Monday, March 4, 2013

The Tiger's Last Gleaming


Big Pants came home from school Thursday and threw up.  Friday was a teacher's in-service day, anyway, so there wasn't a question about sending him to school. I didn't want to drag the big one all over tarnation driving Tiny Pants to school (his preschool is 20 minutes each way, and he only goes for 3 hours a day) so I kept them both home, and was reminded why school is a necessity to parental sanity.

When you have a too-sick-to-leave-the-house but not-sick-enough-to-lie-on-the-couch kid at home, it's a trying day.  When he is accompanied by a younger brother who is jealous of the attention Sickie is getting, time moves in reverse.

Tiny Pants has fallen in love with America. He declares every day is "America Day" and sings the National Anthem with his small hand over his heart.  He, of course, doesn't know all the words, or even most of them, but he makes it work:

"The bombs bursting in air! Though the perilous night.
What's so proudly we hail! That our flag's inside out!  For the land of the free! And the Tiger's last gleaming!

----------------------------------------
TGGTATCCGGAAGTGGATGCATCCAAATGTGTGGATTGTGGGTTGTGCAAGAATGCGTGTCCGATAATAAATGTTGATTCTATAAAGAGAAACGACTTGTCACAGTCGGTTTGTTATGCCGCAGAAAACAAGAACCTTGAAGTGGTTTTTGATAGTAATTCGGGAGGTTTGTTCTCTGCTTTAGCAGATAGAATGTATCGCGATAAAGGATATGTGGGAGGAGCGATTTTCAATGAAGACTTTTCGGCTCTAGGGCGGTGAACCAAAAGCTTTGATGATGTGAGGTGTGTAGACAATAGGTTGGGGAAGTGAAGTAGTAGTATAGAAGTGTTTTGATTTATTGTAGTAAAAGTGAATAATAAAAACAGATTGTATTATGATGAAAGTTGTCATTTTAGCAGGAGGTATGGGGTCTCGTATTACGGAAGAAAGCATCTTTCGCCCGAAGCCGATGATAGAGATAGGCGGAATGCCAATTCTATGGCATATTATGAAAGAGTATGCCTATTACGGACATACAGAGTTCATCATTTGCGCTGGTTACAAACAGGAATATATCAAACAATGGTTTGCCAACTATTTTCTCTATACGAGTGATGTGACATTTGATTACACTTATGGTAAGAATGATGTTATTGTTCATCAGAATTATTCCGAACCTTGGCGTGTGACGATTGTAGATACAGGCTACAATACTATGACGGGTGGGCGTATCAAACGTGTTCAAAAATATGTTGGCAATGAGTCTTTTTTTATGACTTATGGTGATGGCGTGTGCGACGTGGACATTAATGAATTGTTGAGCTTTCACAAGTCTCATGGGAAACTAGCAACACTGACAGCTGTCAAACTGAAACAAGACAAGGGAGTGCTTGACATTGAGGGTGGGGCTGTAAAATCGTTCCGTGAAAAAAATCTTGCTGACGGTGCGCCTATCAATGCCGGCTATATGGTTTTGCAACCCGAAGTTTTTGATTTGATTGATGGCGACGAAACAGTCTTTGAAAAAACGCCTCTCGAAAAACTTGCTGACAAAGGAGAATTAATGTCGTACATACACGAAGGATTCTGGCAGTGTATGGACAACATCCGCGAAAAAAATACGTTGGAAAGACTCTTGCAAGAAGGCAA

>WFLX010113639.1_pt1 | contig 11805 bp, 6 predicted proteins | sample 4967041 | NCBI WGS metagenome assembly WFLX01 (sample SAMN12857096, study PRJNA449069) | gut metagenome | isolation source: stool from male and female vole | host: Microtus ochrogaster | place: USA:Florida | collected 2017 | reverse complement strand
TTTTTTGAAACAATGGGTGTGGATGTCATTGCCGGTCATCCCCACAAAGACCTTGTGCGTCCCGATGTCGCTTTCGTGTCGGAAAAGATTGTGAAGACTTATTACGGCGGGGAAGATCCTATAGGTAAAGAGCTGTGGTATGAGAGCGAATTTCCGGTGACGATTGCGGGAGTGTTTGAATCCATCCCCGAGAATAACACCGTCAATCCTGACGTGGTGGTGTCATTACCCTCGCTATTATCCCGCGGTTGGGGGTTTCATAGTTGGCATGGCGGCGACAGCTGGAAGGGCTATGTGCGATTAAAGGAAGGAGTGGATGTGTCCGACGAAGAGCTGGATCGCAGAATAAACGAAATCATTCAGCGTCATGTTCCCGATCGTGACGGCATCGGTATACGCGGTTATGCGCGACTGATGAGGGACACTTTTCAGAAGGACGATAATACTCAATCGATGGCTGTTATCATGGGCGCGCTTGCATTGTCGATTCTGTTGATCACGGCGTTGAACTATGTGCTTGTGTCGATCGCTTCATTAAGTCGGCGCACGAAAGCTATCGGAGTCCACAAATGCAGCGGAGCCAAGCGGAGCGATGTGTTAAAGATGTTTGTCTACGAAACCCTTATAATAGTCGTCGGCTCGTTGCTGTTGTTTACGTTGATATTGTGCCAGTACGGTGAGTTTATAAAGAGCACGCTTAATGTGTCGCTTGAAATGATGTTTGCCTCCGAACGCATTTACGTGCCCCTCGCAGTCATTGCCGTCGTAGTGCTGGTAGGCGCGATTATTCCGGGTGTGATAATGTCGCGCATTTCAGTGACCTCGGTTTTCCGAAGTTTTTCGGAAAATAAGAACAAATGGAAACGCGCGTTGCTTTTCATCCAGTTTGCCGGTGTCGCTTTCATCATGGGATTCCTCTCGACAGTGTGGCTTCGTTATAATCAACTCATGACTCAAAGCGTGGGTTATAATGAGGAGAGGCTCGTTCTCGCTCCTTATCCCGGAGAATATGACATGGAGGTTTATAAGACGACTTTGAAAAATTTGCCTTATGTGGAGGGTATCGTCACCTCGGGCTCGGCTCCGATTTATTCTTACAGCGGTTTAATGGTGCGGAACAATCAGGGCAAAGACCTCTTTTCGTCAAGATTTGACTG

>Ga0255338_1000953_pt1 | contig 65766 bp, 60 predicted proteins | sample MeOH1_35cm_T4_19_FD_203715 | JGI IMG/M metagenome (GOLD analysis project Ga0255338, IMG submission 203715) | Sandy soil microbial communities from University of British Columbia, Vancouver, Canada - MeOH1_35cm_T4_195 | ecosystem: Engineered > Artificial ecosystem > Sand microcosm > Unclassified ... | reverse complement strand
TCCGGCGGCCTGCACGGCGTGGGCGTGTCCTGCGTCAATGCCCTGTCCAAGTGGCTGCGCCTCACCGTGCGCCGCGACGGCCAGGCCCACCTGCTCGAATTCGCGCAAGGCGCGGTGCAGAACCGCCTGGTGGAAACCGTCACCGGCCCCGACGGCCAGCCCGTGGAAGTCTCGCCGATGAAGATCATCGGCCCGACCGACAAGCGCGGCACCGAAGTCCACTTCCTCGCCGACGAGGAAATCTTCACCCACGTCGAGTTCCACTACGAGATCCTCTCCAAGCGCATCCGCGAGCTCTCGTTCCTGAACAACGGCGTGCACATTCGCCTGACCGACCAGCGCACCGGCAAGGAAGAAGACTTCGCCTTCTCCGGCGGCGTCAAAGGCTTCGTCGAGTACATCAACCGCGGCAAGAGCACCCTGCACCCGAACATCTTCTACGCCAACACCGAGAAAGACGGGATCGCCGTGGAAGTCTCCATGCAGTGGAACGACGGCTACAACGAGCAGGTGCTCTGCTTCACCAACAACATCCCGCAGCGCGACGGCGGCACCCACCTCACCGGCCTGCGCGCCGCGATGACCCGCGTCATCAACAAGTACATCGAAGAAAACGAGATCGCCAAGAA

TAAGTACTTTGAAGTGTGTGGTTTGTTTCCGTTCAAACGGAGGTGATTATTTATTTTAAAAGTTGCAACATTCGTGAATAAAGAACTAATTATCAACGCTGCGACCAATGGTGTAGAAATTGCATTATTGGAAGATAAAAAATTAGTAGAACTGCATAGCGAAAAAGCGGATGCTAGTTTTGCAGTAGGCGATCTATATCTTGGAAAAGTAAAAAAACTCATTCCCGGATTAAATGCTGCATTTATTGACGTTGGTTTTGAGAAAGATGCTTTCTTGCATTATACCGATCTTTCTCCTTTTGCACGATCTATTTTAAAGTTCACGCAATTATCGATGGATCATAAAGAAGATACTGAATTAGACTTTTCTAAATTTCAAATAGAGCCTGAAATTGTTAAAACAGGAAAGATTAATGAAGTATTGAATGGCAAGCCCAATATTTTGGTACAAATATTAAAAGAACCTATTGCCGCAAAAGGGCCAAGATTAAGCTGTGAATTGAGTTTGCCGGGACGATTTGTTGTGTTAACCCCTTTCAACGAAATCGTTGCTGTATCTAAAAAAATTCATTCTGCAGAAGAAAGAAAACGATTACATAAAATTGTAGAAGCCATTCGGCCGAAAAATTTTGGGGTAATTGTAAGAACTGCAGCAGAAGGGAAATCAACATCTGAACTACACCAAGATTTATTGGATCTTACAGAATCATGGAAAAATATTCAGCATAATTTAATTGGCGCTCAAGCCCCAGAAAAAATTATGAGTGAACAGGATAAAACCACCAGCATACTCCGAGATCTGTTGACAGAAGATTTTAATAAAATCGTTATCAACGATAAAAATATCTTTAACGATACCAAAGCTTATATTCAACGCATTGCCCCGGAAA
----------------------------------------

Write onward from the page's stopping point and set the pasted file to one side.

Oh Say can you see! [Hey, Mom, can we watch hockey?]
Oh Saaaay does that star spangled banner say that our flag was still there. What so Pwwwoudly we hail! That our flag was still dere…that our flag was inside out!"

I know what you are thinking.  You are thinking that is the cutest thing ever. You are thinking I have been blessed with an adorable patriotic boy that will grow up to be the Governor, Mayor, or as he puts it, "Last King of [insert suburb name here]." You have not heard this song sung 272 times in a row.

It was adorable the first time.  It was cute the second time. After the 17th time Big Pants begged me to make him stop. (I think irritating his brother only made Tiny Pants want to sing more.)  By rendition 273 I was ready to become an anarchist. It was an insidious form of torture a la water boarding. What's worse, was that by Saturday his mangled lyrics were stuck in my brain even when he wasn't singing.

I am sure there are parents who have more patience than I do.  I am sure there are parents who would patiently play the correct version on the piano for their child ad nauseum and teach them the correct lyrics. (I sang it three times, then went on strike.)  I am also sure there are worse parents than me that would resort to ear plugs, Benadryl, or banish singing in the home entirely.

I did the only thing I could think of; I went on youtube, turned my speakers on high and drowned him out with "God Save The Queen." 

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